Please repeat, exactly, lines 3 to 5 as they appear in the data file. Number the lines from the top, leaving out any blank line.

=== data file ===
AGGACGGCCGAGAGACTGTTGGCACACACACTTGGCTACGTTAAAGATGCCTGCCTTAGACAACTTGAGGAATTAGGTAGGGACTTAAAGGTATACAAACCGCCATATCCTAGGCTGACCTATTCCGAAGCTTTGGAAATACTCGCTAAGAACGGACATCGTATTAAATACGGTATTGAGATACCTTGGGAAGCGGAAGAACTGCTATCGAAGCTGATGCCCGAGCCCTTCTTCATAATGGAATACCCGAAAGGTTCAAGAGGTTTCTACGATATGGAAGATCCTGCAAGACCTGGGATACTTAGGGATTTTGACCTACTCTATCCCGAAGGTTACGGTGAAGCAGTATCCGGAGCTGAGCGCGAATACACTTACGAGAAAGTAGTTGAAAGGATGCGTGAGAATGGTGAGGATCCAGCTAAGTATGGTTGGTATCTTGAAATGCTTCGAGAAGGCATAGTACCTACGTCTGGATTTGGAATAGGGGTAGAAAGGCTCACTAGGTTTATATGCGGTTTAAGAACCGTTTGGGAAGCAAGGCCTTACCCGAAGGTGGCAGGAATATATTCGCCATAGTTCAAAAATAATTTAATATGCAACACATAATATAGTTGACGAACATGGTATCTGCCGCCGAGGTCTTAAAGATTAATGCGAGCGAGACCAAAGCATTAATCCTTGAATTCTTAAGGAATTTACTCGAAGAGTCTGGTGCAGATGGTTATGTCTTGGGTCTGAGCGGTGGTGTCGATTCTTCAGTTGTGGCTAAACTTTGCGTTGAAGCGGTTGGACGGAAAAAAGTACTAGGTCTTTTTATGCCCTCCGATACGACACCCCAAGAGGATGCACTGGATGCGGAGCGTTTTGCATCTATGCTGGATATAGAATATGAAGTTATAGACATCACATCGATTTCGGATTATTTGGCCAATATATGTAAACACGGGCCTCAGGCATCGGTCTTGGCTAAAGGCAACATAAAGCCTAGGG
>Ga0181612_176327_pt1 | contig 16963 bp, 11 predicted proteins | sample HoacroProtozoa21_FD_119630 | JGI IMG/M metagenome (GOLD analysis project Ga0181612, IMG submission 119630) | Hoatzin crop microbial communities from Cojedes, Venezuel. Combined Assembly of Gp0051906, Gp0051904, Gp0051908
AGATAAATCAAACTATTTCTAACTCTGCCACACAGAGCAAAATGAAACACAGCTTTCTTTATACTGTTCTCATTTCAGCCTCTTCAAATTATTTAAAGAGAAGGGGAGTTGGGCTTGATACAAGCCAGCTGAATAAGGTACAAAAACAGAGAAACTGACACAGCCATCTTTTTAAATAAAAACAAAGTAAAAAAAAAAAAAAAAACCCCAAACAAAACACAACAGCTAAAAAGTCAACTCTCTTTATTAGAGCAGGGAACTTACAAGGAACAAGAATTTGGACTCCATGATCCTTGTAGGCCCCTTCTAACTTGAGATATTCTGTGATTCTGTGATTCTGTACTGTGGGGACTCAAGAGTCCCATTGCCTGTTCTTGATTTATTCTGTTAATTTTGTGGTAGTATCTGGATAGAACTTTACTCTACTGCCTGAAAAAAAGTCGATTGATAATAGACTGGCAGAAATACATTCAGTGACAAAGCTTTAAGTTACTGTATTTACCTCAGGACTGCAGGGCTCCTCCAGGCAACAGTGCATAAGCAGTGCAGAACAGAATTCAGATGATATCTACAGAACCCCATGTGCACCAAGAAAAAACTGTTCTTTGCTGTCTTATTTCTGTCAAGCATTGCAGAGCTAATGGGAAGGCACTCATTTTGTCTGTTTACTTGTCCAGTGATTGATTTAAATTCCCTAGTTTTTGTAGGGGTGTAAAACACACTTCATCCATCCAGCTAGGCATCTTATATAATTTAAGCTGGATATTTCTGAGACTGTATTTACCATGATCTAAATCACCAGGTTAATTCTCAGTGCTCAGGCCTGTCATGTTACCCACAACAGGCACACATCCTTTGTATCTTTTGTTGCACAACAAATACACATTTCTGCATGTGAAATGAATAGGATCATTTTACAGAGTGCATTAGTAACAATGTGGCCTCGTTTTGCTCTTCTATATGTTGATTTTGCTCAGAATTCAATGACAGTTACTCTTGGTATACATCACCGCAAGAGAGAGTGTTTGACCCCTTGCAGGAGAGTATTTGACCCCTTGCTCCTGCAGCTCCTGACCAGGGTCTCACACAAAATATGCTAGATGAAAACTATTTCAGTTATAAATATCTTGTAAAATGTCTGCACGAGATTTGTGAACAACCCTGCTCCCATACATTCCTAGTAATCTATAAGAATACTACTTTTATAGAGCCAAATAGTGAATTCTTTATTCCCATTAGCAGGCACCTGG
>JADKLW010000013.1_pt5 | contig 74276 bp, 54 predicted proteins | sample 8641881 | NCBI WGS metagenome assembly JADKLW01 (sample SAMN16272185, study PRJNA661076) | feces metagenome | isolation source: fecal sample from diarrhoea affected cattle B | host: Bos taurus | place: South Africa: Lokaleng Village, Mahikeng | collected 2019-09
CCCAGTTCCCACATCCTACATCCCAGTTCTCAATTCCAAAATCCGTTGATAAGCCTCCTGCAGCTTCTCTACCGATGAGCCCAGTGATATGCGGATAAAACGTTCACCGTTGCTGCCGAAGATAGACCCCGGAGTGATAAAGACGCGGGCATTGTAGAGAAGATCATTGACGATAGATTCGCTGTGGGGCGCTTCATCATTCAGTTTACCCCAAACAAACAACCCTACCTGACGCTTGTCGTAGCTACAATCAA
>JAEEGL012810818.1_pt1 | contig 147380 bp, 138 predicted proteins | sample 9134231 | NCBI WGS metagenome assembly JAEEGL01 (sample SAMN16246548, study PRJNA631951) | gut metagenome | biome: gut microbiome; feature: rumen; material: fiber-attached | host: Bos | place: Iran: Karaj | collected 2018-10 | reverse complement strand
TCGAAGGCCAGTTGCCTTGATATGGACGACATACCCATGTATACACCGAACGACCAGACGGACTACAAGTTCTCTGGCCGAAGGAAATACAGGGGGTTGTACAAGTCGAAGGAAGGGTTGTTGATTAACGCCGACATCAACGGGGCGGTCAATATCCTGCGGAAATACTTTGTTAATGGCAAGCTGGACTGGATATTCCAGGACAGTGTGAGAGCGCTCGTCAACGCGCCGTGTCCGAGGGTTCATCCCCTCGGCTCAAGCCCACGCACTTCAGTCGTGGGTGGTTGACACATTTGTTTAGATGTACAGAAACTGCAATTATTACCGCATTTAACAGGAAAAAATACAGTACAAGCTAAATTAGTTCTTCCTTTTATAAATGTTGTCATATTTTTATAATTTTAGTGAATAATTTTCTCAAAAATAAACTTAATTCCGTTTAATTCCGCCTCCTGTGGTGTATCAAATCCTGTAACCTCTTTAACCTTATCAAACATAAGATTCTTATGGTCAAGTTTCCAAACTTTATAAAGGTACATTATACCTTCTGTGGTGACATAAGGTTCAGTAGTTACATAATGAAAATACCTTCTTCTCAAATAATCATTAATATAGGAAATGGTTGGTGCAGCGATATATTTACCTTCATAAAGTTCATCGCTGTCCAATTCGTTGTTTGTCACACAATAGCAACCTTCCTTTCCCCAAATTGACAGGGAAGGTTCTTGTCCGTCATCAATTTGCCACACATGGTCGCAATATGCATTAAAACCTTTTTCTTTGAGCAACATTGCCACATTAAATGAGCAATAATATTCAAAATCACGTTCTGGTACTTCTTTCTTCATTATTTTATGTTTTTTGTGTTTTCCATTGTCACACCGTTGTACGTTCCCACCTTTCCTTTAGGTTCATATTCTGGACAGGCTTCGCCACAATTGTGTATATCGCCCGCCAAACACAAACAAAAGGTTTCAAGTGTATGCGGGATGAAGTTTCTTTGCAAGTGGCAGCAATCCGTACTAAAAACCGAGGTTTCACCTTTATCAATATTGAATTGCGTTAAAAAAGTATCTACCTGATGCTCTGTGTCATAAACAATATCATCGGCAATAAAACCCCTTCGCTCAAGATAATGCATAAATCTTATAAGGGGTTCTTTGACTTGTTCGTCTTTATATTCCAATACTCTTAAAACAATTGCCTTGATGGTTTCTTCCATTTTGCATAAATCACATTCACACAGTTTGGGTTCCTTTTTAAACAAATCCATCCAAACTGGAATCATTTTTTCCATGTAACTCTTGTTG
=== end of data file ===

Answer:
AGATAAATCAAACTATTTCTAACTCTGCCACACAGAGCAAAATGAAACACAGCTTTCTTTATACTGTTCTCATTTCAGCCTCTTCAAATTATTTAAAGAGAAGGGGAGTTGGGCTTGATACAAGCCAGCTGAATAAGGTACAAAAACAGAGAAACTGACACAGCCATCTTTTTAAATAAAAACAAAGTAAAAAAAAAAAAAAAAACCCCAAACAAAACACAACAGCTAAAAAGTCAACTCTCTTTATTAGAGCAGGGAACTTACAAGGAACAAGAATTTGGACTCCATGATCCTTGTAGGCCCCTTCTAACTTGAGATATTCTGTGATTCTGTGATTCTGTACTGTGGGGACTCAAGAGTCCCATTGCCTGTTCTTGATTTATTCTGTTAATTTTGTGGTAGTATCTGGATAGAACTTTACTCTACTGCCTGAAAAAAAGTCGATTGATAATAGACTGGCAGAAATACATTCAGTGACAAAGCTTTAAGTTACTGTATTTACCTCAGGACTGCAGGGCTCCTCCAGGCAACAGTGCATAAGCAGTGCAGAACAGAATTCAGATGATATCTACAGAACCCCATGTGCACCAAGAAAAAACTGTTCTTTGCTGTCTTATTTCTGTCAAGCATTGCAGAGCTAATGGGAAGGCACTCATTTTGTCTGTTTACTTGTCCAGTGATTGATTTAAATTCCCTAGTTTTTGTAGGGGTGTAAAACACACTTCATCCATCCAGCTAGGCATCTTATATAATTTAAGCTGGATATTTCTGAGACTGTATTTACCATGATCTAAATCACCAGGTTAATTCTCAGTGCTCAGGCCTGTCATGTTACCCACAACAGGCACACATCCTTTGTATCTTTTGTTGCACAACAAATACACATTTCTGCATGTGAAATGAATAGGATCATTTTACAGAGTGCATTAGTAACAATGTGGCCTCGTTTTGCTCTTCTATATGTTGATTTTGCTCAGAATTCAATGACAGTTACTCTTGGTATACATCACCGCAAGAGAGAGTGTTTGACCCCTTGCAGGAGAGTATTTGACCCCTTGCTCCTGCAGCTCCTGACCAGGGTCTCACACAAAATATGCTAGATGAAAACTATTTCAGTTATAAATATCTTGTAAAATGTCTGCACGAGATTTGTGAACAACCCTGCTCCCATACATTCCTAGTAATCTATAAGAATACTACTTTTATAGAGCCAAATAGTGAATTCTTTATTCCCATTAGCAGGCACCTGG
>JADKLW010000013.1_pt5 | contig 74276 bp, 54 predicted proteins | sample 8641881 | NCBI WGS metagenome assembly JADKLW01 (sample SAMN16272185, study PRJNA661076) | feces metagenome | isolation source: fecal sample from diarrhoea affected cattle B | host: Bos taurus | place: South Africa: Lokaleng Village, Mahikeng | collected 2019-09
CCCAGTTCCCACATCCTACATCCCAGTTCTCAATTCCAAAATCCGTTGATAAGCCTCCTGCAGCTTCTCTACCGATGAGCCCAGTGATATGCGGATAAAACGTTCACCGTTGCTGCCGAAGATAGACCCCGGAGTGATAAAGACGCGGGCATTGTAGAGAAGATCATTGACGATAGATTCGCTGTGGGGCGCTTCATCATTCAGTTTACCCCAAACAAACAACCCTACCTGACGCTTGTCGTAGCTACAATCAA